Arbitration Isn’t the Best Dispute Resolution Tool

The title of this blog post is, in my opinion, a solid myth.  Good proof of that are recent bills in Congress intending to end binding arbitration because, in general it is:

  •  Unfair.  The process is heavily biased in the industry’s favor  Which is probably why the Securities Industry and Financial Markets Association (SIFMA) is against reforms.  In addition, the arbitrator’s decision can rarely be appealed, which denies customers their legal due process.  It also precludes the victim from joining a class action.
  • Expensive.  To be sure their treatment is legal and fair, injured parties must hire legal representation, as they’re up against massively wealthy private institutions.
  • Inefficient.  The financial services industry essentially has a monopoly on individual dispute resolution.  As a result there are substantial incentives to drag out the process and burn out their victims.

The Investment News article at the above link only compares arbitration with outright litigation.  Indeed, arbitration can be faster and cheaper than court proceedings.  However, I would rather have a judge decide what evidence is admissible as opposed to an industry insider.

But isn’t there an even better alternative?  Since 2007 my advisory contracts have had a Mediation clause instead of arbitration, mandatory or otherwise.  (BTW, I’ve never even had to use Mediation with a client).  Here is Sec. H of my contract:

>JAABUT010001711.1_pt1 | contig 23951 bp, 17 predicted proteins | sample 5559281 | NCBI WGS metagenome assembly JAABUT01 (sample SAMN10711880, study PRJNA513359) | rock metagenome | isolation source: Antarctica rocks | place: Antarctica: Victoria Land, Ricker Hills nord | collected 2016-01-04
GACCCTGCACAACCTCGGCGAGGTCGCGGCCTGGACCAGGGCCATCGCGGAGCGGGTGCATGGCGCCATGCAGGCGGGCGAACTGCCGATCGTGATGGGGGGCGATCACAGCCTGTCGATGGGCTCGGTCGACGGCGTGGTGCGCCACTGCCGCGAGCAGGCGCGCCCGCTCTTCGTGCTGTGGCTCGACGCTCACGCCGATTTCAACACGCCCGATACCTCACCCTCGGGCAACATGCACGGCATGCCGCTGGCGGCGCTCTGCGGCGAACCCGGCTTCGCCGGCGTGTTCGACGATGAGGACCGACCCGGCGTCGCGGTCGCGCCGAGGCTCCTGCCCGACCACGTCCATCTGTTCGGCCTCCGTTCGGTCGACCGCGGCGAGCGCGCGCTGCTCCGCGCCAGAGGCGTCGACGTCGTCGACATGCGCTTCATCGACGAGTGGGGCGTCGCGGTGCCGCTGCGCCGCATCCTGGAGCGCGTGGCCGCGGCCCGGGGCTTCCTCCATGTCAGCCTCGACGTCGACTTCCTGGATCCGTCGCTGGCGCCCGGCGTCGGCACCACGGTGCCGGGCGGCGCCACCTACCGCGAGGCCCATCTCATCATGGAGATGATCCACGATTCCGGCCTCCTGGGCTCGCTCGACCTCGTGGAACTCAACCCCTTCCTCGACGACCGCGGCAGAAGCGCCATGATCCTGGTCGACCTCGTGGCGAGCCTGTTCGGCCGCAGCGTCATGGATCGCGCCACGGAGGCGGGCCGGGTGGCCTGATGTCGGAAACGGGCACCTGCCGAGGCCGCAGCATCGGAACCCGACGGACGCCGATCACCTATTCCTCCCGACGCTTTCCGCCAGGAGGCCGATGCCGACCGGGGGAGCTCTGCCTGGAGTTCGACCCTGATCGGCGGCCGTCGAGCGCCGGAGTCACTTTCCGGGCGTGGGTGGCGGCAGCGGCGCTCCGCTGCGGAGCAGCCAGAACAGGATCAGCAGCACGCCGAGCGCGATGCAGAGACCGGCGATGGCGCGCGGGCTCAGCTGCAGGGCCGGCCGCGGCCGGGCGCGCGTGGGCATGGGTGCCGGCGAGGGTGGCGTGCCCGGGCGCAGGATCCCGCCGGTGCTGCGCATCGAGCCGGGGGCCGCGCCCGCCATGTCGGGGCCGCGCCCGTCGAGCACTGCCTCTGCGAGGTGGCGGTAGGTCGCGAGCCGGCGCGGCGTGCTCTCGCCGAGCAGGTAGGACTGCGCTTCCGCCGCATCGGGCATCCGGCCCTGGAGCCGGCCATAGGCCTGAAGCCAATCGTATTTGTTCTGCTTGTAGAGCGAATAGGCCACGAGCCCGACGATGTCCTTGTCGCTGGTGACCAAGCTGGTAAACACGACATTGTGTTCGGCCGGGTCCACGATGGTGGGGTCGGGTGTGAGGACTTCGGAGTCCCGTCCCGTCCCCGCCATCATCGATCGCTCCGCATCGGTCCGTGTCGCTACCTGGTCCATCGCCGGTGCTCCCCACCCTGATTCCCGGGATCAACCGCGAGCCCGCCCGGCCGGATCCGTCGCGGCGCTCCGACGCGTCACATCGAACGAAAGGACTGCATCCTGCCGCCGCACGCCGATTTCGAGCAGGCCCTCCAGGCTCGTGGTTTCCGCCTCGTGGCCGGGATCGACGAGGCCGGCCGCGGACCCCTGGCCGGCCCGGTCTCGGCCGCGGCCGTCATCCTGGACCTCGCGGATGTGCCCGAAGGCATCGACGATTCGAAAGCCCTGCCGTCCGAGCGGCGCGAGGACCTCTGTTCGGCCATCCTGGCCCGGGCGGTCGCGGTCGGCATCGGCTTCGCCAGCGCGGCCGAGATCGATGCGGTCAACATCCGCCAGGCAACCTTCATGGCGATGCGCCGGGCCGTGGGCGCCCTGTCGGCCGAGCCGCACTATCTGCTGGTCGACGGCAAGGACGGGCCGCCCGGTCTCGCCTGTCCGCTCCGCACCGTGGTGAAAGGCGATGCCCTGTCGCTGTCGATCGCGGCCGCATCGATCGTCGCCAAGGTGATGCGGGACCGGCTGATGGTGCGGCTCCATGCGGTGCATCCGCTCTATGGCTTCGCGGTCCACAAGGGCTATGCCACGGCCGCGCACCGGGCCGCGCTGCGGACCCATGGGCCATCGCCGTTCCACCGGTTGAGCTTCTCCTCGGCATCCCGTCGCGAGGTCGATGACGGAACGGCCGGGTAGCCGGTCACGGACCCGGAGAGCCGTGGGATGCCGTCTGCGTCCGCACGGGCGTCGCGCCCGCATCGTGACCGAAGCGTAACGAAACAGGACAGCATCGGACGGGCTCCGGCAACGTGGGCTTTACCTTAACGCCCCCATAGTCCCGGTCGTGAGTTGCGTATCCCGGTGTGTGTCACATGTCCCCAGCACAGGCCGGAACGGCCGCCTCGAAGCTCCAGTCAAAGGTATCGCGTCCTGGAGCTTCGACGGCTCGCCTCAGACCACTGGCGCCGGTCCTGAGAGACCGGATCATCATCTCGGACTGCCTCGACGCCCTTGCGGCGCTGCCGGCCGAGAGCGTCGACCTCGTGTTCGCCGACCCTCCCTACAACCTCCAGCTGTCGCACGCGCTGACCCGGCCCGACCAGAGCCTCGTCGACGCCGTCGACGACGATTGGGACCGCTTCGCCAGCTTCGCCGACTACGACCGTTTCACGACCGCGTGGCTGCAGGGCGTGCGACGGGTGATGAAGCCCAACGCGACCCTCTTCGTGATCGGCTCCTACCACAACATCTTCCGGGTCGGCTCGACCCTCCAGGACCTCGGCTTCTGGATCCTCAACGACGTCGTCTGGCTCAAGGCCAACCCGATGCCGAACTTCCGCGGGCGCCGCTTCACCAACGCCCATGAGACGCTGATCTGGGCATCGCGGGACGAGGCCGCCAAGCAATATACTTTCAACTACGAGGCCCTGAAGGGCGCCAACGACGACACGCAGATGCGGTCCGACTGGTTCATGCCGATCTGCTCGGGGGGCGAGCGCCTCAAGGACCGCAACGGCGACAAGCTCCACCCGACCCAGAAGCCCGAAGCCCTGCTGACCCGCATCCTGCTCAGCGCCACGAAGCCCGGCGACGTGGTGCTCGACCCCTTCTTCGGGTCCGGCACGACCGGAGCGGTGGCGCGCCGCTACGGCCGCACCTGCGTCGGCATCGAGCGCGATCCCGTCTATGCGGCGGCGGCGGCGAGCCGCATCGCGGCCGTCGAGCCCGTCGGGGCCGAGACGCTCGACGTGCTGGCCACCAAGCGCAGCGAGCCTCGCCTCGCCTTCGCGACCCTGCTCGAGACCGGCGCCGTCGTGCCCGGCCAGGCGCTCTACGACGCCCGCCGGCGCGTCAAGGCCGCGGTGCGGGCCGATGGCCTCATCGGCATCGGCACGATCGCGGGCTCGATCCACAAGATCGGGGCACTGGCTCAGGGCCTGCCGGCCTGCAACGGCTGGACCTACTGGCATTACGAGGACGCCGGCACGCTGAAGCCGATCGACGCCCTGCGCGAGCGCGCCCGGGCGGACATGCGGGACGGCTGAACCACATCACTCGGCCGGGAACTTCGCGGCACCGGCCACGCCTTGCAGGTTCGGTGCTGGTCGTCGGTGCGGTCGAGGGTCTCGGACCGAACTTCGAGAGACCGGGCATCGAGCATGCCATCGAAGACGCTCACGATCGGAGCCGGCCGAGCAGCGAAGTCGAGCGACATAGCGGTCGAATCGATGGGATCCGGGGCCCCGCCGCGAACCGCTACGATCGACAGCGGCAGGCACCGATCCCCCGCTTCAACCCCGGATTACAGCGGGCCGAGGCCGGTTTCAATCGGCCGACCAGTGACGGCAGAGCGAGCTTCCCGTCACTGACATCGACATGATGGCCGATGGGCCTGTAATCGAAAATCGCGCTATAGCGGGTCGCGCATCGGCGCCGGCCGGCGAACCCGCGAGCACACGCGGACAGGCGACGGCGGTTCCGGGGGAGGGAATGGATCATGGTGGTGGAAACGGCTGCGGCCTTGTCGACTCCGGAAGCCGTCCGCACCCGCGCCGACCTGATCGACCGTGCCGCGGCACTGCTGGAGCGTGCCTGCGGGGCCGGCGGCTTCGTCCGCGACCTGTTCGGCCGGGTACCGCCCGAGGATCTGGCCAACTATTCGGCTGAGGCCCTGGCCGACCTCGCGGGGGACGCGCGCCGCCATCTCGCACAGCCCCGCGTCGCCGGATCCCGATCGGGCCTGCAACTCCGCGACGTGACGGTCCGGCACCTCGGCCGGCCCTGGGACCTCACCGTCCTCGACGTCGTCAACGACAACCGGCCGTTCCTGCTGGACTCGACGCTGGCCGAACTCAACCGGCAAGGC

“H.MEDIATION
Should any dispute(s) arise between Client and Adviser or any of its directors, officers, employees,representatives or affiliates, Client and Adviser agree that dispute resolution through professional mediation is the most desirable first resort. A mutually agreed upon mediator shall be jointly selected by Adviser and Client according to the Oregon Mediation Association’s guidelines:
http://www.ormediation.org/. This clause shall be considered automatically modified, or voided in its entirety, where it conflicts with applicable laws and/or regulations.”

My theory is that if we have a dispute, both parties just want to settle it.  If we can’t work it out amongst ourselves then we agree to get another adult in the room to help us out.  If that fails, then you can sue me.

The takeaway:

  1. Insist on a written agreement between you and your adviser (not to be confused with Investment Management Agreements, all of which currently contain arbitration clauses), spelling out your mutual obligations and expectations.
  2. Don’t sign such a contract unless there is no arbitration obligation.

Questions? Let’s talk!

Gary

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